Sallie Hughes: When journalists define news through conflict lenses we are contributing to distrust. In part this happens because a ratings and click-driven commercial media system incentivizes conflict-driven media narratives that sensationalize. So, we need to look at systemic causes for media-driving polarization such as media financing. 

As a school, we need to teach journalism that provides context, presents voices in dialogue, and covers solutions as much as conflict. We also need to teach alternative forms of media finance so this sort of journalism can be more than marginalized, precarious, and financially vulnerable. 

Some politicians have always acted in untrustworthy ways, but a Pew poll said that nearly two-thirds (64 percent) say that low trust in the federal government makes it harder to solve many of the country’s problems. Is this because of polarization of our political views? Any other reasons?

Karin Wilkins: Politicians, as with media, can improve trust by engaging in dialogue with communities and through being transparent in terms of their source of funding and information. 

Gregory Koger, professor and chair, Department of Political Science: There has always been a mistrust of politicians and their motives, but I think a critical reason in recent history that increased that mistrust was the financial crash of 2008. It is the nature of financial crisis and recessions to make people distrust financial and political elites because they look around and see that everyday economy is working and the system comes to a crash because of poor decisions by the richest of the rich with minimal supervision by government agencies that are supposed to be watching them.

Since the 2008 financial crisis, what had been two polarized parties with high partisanship has become two organizations that are fumbling from within because of the disintegration of trust among party members and their leaders. So, they became vulnerable to politicians who cast doubt upon the parties and promise that only if they are given power would they achieve positive results.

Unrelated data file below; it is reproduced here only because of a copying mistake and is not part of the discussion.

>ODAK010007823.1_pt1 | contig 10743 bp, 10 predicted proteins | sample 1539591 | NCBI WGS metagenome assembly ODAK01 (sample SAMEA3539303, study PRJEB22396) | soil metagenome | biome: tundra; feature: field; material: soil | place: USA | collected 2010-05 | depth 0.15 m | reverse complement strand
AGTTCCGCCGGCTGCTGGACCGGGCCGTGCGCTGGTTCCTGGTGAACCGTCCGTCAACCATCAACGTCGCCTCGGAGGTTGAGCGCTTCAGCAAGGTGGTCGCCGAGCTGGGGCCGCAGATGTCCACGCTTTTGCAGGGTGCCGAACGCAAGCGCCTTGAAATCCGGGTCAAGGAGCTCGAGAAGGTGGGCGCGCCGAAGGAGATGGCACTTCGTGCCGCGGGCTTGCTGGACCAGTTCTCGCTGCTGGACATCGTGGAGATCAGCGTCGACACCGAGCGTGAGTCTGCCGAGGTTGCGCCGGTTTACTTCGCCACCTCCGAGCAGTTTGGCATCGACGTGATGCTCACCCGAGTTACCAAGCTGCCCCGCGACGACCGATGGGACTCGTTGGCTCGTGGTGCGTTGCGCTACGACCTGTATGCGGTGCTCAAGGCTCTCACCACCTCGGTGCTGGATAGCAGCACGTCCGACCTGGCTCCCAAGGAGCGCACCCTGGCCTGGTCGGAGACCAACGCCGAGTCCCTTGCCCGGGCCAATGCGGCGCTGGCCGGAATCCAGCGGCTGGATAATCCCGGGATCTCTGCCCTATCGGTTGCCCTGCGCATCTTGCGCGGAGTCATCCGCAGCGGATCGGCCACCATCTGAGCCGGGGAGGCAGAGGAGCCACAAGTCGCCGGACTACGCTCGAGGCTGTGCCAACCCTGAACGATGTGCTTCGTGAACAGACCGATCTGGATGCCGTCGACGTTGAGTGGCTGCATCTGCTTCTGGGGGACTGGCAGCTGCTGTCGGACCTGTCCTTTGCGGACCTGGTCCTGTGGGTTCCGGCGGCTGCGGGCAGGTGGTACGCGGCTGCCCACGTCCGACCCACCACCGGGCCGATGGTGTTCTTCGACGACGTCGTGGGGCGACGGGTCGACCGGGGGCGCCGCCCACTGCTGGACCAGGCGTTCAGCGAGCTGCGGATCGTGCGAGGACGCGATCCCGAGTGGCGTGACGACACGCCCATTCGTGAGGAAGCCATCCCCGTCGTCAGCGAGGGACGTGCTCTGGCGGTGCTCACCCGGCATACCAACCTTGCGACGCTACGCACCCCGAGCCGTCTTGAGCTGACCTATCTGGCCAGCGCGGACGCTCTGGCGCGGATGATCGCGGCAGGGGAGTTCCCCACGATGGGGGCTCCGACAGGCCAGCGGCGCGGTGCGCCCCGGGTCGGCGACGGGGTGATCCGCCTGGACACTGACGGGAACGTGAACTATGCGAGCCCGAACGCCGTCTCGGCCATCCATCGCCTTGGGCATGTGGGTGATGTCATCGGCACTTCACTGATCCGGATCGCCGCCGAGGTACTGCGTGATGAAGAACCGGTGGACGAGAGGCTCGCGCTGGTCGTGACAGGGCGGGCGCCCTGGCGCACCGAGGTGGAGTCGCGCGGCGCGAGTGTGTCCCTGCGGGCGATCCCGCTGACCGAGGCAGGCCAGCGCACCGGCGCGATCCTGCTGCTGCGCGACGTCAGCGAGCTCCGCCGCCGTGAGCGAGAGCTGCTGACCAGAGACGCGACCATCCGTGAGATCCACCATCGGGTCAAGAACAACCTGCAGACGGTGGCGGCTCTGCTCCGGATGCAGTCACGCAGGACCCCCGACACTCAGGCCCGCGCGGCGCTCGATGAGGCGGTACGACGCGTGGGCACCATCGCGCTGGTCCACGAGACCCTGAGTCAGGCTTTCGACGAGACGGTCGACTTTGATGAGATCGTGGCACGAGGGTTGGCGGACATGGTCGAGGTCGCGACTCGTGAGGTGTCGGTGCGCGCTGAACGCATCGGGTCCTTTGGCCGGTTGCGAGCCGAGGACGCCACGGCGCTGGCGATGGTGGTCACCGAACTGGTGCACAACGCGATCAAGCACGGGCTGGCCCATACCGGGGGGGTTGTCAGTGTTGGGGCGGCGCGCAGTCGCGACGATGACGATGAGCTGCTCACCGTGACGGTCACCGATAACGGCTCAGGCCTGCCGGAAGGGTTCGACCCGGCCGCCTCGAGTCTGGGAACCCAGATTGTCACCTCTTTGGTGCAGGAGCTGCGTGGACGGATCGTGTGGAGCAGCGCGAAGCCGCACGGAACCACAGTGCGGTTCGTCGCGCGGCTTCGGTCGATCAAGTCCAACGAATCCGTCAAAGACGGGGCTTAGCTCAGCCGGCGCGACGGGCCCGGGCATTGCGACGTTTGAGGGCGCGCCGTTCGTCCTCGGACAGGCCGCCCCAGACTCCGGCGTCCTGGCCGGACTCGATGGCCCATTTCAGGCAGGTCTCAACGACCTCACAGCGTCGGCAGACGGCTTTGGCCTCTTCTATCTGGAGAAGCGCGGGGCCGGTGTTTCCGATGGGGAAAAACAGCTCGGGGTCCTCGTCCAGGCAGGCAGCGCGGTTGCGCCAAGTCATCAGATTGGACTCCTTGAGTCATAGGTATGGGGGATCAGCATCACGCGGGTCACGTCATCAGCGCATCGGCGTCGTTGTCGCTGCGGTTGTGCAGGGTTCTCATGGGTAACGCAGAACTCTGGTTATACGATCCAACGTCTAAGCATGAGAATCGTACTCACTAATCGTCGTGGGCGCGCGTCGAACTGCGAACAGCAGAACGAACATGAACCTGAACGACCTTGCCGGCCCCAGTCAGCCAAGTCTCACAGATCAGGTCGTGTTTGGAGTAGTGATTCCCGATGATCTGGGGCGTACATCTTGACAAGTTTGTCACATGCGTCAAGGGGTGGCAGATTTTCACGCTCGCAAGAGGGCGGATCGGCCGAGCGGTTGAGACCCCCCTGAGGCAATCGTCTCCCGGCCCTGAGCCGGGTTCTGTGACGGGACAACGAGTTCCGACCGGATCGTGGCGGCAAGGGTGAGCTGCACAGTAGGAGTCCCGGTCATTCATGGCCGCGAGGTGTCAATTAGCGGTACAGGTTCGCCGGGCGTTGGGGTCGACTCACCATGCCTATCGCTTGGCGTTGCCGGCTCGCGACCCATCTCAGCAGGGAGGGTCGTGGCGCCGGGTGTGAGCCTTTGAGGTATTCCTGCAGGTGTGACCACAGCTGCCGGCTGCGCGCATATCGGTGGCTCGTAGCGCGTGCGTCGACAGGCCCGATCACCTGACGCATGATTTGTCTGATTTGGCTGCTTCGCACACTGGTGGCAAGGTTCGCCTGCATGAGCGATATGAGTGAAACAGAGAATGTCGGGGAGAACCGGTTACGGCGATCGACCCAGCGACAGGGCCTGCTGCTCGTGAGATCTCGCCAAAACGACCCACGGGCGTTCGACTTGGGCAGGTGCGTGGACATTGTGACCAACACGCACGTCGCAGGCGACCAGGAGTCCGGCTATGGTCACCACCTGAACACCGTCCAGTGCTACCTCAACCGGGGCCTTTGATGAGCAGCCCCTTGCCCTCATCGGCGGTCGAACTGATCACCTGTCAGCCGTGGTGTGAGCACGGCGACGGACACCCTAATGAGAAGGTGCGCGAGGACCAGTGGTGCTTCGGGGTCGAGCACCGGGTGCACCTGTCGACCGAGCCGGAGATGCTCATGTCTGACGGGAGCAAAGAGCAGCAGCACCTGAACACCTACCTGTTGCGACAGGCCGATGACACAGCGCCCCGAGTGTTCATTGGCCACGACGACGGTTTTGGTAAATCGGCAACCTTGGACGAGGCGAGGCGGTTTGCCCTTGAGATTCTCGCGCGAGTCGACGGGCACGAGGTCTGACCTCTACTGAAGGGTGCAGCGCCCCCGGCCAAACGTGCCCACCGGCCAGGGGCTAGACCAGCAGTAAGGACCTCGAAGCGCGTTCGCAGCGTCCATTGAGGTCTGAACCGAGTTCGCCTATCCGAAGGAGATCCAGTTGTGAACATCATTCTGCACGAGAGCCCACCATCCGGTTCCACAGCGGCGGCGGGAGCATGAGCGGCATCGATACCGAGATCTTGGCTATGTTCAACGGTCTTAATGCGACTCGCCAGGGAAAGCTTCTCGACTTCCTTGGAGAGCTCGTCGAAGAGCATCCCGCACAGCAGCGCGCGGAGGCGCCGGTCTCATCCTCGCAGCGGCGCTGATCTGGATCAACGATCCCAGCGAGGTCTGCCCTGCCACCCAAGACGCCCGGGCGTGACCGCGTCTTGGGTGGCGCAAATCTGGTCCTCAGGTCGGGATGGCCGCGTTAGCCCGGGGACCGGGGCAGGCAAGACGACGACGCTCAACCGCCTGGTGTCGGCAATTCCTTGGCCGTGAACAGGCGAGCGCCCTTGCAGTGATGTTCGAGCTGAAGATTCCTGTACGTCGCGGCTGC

What can be done to improve the trust of our citizens?

Karin Wilkins: We can improve trust by not only advocating for media industries and political agencies to improve their credibility, but also through citizen education. Distrust may be warranted, depending on the nature of the person or agency creating content. But distrust can be turned into healthy skepticism, which can strengthen citizen engagement. The key to building healthy skepticism is education in critical communication literacies. When citizens know what questions to ask, they can determine which actors are worthy of trust. And as that kind of critique becomes more prevalent, political and media institutions will need to respond to survive.

Gregory Koger: Politicians can change ways they communicate to express higher levels of trust in their own parties and to accept the legitimacy of the opposing party as representing a large segment of American population. They can also try to find common ground to answer to problems. 

Also, something else that would really help is a fundamental change in our campaign finance system. One of the roots of our challenge is that politicians have to raise contributions from small segments of populations. Our elections are influenced by waves of cash coming from large donors, secret corporations, and this foments distrust. It makes politicians scared of and beholden to a small slice of the population that has a great deal of money.